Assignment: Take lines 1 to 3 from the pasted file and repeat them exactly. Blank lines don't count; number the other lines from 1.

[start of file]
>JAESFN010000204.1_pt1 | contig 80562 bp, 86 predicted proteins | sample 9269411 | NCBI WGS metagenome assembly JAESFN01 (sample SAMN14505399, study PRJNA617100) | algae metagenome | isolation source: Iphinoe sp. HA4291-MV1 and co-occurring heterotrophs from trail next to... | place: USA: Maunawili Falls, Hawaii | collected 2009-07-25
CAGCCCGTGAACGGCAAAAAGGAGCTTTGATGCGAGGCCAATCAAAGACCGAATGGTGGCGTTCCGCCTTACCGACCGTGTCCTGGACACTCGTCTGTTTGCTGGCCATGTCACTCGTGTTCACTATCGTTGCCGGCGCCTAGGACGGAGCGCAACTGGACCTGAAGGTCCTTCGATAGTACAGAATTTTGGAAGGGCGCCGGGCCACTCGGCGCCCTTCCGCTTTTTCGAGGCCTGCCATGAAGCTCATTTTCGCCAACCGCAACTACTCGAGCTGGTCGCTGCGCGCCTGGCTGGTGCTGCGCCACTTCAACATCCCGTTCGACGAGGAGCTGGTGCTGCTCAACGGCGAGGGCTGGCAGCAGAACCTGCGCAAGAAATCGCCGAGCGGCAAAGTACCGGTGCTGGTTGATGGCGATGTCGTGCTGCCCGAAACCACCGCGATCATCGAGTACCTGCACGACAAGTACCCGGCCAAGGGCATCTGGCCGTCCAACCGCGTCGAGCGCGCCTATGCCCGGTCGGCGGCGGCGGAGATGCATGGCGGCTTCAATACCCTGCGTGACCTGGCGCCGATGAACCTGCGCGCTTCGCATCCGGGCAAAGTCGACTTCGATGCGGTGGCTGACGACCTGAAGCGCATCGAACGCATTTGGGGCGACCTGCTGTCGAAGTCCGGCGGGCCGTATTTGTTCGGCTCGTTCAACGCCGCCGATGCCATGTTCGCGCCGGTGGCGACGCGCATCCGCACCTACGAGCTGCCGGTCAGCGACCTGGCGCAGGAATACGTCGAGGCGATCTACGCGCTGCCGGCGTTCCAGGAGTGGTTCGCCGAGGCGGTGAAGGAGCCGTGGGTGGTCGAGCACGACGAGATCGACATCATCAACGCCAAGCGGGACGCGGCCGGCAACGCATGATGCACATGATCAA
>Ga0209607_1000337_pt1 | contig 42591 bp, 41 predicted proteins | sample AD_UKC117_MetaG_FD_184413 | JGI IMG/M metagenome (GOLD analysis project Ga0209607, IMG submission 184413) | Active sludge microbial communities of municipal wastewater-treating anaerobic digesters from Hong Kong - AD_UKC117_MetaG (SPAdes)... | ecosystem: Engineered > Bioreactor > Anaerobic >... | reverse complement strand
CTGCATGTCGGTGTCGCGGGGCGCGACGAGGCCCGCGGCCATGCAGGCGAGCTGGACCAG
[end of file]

>JAESFN010000204.1_pt1 | contig 80562 bp, 86 predicted proteins | sample 9269411 | NCBI WGS metagenome assembly JAESFN01 (sample SAMN14505399, study PRJNA617100) | algae metagenome | isolation source: Iphinoe sp. HA4291-MV1 and co-occurring heterotrophs from trail next to... | place: USA: Maunawili Falls, Hawaii | collected 2009-07-25
CAGCCCGTGAACGGCAAAAAGGAGCTTTGATGCGAGGCCAATCAAAGACCGAATGGTGGCGTTCCGCCTTACCGACCGTGTCCTGGACACTCGTCTGTTTGCTGGCCATGTCACTCGTGTTCACTATCGTTGCCGGCGCCTAGGACGGAGCGCAACTGGACCTGAAGGTCCTTCGATAGTACAGAATTTTGGAAGGGCGCCGGGCCACTCGGCGCCCTTCCGCTTTTTCGAGGCCTGCCATGAAGCTCATTTTCGCCAACCGCAACTACTCGAGCTGGTCGCTGCGCGCCTGGCTGGTGCTGCGCCACTTCAACATCCCGTTCGACGAGGAGCTGGTGCTGCTCAACGGCGAGGGCTGGCAGCAGAACCTGCGCAAGAAATCGCCGAGCGGCAAAGTACCGGTGCTGGTTGATGGCGATGTCGTGCTGCCCGAAACCACCGCGATCATCGAGTACCTGCACGACAAGTACCCGGCCAAGGGCATCTGGCCGTCCAACCGCGTCGAGCGCGCCTATGCCCGGTCGGCGGCGGCGGAGATGCATGGCGGCTTCAATACCCTGCGTGACCTGGCGCCGATGAACCTGCGCGCTTCGCATCCGGGCAAAGTCGACTTCGATGCGGTGGCTGACGACCTGAAGCGCATCGAACGCATTTGGGGCGACCTGCTGTCGAAGTCCGGCGGGCCGTATTTGTTCGGCTCGTTCAACGCCGCCGATGCCATGTTCGCGCCGGTGGCGACGCGCATCCGCACCTACGAGCTGCCGGTCAGCGACCTGGCGCAGGAATACGTCGAGGCGATCTACGCGCTGCCGGCGTTCCAGGAGTGGTTCGCCGAGGCGGTGAAGGAGCCGTGGGTGGTCGAGCACGACGAGATCGACATCATCAACGCCAAGCGGGACGCGGCCGGCAACGCATGATGCACATGATCAA
>Ga0209607_1000337_pt1 | contig 42591 bp, 41 predicted proteins | sample AD_UKC117_MetaG_FD_184413 | JGI IMG/M metagenome (GOLD analysis project Ga0209607, IMG submission 184413) | Active sludge microbial communities of municipal wastewater-treating anaerobic digesters from Hong Kong - AD_UKC117_MetaG (SPAdes)... | ecosystem: Engineered > Bioreactor > Anaerobic >... | reverse complement strand